I'm Panzadolphin56, here is where I write things. Sometimes they make sense, usually they don't. I also like to draw some things sometimes, and typically I like try and do things nobody else thinks of (I'm a lot like Noel Edmonds in that respect.)
I'd tend to describe myself as a guy who likes a bit of everything - whether it be books, movies, tv, games. I have a degree in Philosophy and English Lit so all the thinky boring stuff about games interests me greatly. I usually focus my interest on sci-fi and horror but I'll watch or play most things. I'm pretty much a story person when it comes to games, a good narrative regardless of gameplay style will always draw me in - though good mechanics and a unique or interesting art style has an effect on me too.
Most of what you'll see in my blog is either in-depth analytics, mediocre attempts at humour or personal asides about my own peculiar gaming interests (so don't hold that against me.)
Gamewise I like a lot of horror - Forbidden Siren 1 + 2, Silent Hill, AvP2, some 'political' and military stuff like Modern Warfare and Metal Gear Solid 4. That's sort of the gist of things, I could go on but we'd be here for hours.
People have been asking that question since... well since games were first created! Is a game just about flashy lights and loud noises or is it a medium to convey meaning and messages? Are games dumb fun or are they meant to constructively teach you something?
The answer is yes ...both, neither, either!
The concept of 'artsy' or 'pretentious' games pop up a lot, often in contrast with the idea of 'mindless' games – shooter usually being the suffix attached, but what makes a game one or the other, and is one more the 'real' game than the other?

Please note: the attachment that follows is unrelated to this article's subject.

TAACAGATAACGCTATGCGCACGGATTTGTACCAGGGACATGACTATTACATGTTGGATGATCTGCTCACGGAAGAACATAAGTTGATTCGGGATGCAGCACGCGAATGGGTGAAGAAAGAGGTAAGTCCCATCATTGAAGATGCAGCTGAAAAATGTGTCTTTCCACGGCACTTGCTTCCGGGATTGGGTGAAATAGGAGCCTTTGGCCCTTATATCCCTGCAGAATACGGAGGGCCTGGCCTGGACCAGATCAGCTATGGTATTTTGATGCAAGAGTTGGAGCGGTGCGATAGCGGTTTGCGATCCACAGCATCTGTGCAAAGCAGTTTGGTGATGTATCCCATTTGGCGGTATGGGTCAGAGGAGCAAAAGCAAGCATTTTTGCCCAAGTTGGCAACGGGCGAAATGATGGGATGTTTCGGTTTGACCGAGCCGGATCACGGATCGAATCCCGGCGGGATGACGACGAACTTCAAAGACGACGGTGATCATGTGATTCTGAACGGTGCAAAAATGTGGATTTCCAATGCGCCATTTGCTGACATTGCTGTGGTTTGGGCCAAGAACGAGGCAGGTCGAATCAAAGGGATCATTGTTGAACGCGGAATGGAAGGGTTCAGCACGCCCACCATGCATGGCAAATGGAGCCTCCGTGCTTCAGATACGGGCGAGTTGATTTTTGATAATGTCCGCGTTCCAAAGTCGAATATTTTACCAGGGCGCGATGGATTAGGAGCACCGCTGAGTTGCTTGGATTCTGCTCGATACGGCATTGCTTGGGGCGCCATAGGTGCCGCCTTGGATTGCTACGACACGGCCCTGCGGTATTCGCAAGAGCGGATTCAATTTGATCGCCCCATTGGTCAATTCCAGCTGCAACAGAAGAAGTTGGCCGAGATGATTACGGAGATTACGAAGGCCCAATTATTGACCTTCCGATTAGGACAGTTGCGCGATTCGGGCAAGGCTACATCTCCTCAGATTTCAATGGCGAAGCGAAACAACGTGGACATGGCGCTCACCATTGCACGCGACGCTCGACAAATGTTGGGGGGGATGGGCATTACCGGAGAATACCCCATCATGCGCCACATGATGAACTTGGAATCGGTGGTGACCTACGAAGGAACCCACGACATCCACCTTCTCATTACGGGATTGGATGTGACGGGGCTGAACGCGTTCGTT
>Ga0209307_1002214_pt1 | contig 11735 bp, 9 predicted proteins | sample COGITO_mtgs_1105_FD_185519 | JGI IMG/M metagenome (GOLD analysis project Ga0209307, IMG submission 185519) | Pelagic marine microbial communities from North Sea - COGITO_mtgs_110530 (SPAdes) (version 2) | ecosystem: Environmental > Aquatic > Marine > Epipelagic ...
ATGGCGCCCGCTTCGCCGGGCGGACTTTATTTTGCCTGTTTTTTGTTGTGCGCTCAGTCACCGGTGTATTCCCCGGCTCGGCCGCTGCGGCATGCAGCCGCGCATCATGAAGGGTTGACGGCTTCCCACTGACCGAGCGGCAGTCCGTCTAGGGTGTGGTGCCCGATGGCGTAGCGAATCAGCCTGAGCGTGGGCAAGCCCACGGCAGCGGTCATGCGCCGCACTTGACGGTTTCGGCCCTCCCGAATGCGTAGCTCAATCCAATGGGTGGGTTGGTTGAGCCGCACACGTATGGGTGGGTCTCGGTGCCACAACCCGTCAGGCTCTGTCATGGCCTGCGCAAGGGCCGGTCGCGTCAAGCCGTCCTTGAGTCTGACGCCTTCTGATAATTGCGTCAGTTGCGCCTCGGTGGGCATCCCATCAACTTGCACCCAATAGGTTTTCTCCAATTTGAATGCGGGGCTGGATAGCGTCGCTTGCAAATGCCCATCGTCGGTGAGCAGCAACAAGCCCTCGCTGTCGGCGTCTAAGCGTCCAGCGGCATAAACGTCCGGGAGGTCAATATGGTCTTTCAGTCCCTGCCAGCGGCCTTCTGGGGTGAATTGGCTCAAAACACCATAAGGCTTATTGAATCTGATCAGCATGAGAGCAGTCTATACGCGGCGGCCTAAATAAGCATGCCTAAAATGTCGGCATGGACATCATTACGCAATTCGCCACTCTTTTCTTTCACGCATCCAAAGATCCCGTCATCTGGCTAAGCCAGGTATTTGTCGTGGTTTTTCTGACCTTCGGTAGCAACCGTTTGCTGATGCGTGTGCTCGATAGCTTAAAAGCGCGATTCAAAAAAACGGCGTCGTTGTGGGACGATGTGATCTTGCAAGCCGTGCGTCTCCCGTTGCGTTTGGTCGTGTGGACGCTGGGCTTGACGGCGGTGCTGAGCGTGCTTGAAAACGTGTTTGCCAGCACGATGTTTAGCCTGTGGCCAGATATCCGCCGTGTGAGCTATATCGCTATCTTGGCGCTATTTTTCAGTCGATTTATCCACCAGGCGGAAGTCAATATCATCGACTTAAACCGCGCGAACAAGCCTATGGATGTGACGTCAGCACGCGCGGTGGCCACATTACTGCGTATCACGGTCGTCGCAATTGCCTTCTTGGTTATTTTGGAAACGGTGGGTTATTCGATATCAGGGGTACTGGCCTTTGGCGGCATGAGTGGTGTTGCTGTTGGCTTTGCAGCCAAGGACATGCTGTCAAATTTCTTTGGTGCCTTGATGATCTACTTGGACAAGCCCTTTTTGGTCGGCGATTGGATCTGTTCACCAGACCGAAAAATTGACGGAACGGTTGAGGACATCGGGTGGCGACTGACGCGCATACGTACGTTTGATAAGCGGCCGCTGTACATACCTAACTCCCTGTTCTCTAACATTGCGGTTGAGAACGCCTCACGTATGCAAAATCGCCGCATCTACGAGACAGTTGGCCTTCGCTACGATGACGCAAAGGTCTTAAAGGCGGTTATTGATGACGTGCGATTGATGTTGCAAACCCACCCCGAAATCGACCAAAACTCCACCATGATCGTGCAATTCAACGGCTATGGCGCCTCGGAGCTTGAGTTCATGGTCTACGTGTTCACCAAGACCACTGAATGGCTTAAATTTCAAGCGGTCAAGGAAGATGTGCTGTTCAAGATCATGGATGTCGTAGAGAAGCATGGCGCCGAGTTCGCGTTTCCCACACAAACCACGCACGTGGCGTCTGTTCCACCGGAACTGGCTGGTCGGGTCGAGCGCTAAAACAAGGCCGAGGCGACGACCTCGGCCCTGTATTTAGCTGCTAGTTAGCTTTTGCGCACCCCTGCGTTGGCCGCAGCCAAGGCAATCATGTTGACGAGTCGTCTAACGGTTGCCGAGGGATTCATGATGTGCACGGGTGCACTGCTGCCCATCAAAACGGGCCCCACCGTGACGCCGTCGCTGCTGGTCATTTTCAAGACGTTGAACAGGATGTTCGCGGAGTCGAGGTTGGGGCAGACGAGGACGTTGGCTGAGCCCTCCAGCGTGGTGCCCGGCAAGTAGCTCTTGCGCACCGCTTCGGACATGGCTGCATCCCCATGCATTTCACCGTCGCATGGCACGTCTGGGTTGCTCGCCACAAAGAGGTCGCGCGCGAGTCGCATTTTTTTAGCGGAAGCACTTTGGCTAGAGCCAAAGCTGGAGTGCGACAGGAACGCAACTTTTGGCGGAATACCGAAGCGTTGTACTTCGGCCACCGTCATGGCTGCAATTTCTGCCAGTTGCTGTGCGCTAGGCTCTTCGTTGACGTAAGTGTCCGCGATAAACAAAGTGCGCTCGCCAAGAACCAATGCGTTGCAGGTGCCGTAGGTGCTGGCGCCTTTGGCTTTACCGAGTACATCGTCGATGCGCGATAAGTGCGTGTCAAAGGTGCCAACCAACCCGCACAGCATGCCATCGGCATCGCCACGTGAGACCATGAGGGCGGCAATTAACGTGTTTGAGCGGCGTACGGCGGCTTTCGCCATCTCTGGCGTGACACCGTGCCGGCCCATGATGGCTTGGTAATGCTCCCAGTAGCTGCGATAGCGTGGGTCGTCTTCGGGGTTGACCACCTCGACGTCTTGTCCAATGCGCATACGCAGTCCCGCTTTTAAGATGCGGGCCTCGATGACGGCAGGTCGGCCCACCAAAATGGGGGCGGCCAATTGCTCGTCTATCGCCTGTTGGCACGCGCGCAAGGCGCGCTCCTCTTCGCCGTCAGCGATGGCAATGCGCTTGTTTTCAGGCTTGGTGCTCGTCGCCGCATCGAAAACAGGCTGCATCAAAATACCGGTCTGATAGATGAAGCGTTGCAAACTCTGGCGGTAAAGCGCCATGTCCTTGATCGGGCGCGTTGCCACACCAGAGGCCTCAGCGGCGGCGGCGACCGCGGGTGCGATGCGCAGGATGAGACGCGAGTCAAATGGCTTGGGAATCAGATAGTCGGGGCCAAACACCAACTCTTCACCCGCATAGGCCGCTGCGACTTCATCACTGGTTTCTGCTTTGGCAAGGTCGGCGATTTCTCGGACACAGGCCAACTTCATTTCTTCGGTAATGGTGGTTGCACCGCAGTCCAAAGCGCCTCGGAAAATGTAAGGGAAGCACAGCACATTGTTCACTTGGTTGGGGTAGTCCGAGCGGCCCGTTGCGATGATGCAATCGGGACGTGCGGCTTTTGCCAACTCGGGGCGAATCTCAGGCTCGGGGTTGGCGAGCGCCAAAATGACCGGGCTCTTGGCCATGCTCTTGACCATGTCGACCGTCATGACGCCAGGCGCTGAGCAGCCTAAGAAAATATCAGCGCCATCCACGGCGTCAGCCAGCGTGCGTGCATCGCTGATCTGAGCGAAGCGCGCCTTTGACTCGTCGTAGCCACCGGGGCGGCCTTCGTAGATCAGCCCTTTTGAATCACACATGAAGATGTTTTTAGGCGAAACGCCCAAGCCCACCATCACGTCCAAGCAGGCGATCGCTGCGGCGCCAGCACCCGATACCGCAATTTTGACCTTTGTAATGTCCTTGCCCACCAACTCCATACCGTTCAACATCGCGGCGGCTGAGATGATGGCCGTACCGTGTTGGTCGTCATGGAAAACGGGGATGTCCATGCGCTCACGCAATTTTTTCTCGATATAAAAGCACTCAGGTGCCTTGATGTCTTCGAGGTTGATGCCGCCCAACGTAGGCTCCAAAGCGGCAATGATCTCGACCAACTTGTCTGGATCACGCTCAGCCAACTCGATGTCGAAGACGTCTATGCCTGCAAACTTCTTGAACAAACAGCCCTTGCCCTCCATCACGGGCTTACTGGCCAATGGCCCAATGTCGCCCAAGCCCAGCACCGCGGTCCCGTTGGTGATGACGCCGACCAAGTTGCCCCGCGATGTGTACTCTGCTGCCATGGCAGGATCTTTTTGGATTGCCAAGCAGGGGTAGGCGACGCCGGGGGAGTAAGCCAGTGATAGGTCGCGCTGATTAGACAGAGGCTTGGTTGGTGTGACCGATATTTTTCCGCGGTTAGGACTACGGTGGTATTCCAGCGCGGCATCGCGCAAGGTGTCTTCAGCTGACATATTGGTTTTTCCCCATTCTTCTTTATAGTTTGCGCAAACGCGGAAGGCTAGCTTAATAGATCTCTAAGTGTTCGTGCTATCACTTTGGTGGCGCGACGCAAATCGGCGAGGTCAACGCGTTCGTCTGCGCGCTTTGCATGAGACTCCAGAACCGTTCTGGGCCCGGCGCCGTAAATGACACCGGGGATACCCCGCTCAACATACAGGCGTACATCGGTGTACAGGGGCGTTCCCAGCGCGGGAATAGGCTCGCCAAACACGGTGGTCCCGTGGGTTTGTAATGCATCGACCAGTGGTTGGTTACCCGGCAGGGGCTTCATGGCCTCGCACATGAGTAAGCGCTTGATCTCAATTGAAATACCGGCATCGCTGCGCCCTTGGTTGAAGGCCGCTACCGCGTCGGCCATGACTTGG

Typically when a game gets labelled as 'artistic' or 'pretentious' it's at the far end of the scale, games can have meaning and games can just be fun, when games push it to such an extent that they focus more on meaning - even just the supposed meaning or message of the developer - then they start to loose that sense of fun and just sort of become a 'wtf?!' moment. Vice versa, when a game gets derogatorily referred to as 'mindless' – a prefix that gets applied to a lot of modern shooters, it's often because people feel that though they're fun they lack intellectual credibility ...a lot like a Michael Bay film.
Artistic games are usually a lot more abstract in their representation of objects and themes or attempt to challenge the player intellectually – possibly burying the meaning of the game beneath layers of metaphor in order to create a game that can be interpreted on multiple levels. For instance a game about war could work on the one level: This war [The war in the game] is bad, people died, it ended badly [and the player just experiences those emotions alongside the characters]; or alternatively it could be saying 'Hey, war is bad in general'; or it could be passing comment on society as a whole in the way that it represents the interaction between different bodies within the game – is it trying to say something about the division between haves and have-not with the relations between the characters? Or is it passing comment about how war makes men equal?